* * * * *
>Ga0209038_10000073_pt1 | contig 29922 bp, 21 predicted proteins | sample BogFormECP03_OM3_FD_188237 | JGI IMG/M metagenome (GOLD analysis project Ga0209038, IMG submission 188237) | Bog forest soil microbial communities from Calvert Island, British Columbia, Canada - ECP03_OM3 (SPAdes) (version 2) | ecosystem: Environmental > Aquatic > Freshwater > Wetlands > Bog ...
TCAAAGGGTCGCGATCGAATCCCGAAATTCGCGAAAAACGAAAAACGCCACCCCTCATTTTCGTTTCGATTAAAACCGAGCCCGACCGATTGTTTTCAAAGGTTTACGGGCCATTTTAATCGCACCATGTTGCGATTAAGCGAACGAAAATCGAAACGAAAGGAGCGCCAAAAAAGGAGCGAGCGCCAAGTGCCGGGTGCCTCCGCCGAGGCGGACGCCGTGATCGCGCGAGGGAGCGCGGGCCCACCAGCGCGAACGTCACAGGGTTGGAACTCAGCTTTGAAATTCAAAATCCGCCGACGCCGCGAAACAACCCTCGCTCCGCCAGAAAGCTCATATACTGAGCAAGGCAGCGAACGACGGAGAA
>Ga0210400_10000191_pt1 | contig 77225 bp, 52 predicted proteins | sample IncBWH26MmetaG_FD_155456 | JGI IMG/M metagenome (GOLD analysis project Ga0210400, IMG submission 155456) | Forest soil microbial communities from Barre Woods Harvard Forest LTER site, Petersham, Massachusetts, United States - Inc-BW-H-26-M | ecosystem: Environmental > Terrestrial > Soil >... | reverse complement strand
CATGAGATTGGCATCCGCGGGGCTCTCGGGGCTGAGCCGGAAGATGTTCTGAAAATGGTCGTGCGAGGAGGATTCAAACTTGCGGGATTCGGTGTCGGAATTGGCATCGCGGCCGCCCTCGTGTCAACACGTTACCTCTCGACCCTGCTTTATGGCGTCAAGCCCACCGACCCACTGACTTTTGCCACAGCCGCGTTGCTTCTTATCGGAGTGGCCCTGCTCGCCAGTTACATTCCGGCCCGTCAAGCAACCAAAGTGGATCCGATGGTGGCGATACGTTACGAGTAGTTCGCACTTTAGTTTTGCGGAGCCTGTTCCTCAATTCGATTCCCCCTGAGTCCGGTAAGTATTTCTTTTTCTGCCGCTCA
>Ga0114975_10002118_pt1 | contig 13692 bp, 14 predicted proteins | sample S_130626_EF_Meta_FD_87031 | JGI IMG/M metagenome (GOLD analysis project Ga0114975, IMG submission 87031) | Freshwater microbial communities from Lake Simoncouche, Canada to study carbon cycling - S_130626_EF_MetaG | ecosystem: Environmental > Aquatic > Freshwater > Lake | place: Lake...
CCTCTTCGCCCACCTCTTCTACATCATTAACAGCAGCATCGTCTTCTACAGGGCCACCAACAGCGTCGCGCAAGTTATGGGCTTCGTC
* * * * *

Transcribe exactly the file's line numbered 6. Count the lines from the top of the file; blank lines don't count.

CCTCTTCGCCCACCTCTTCTACATCATTAACAGCAGCATCGTCTTCTACAGGGCCACCAACAGCGTCGCGCAAGTTATGGGCTTCGTC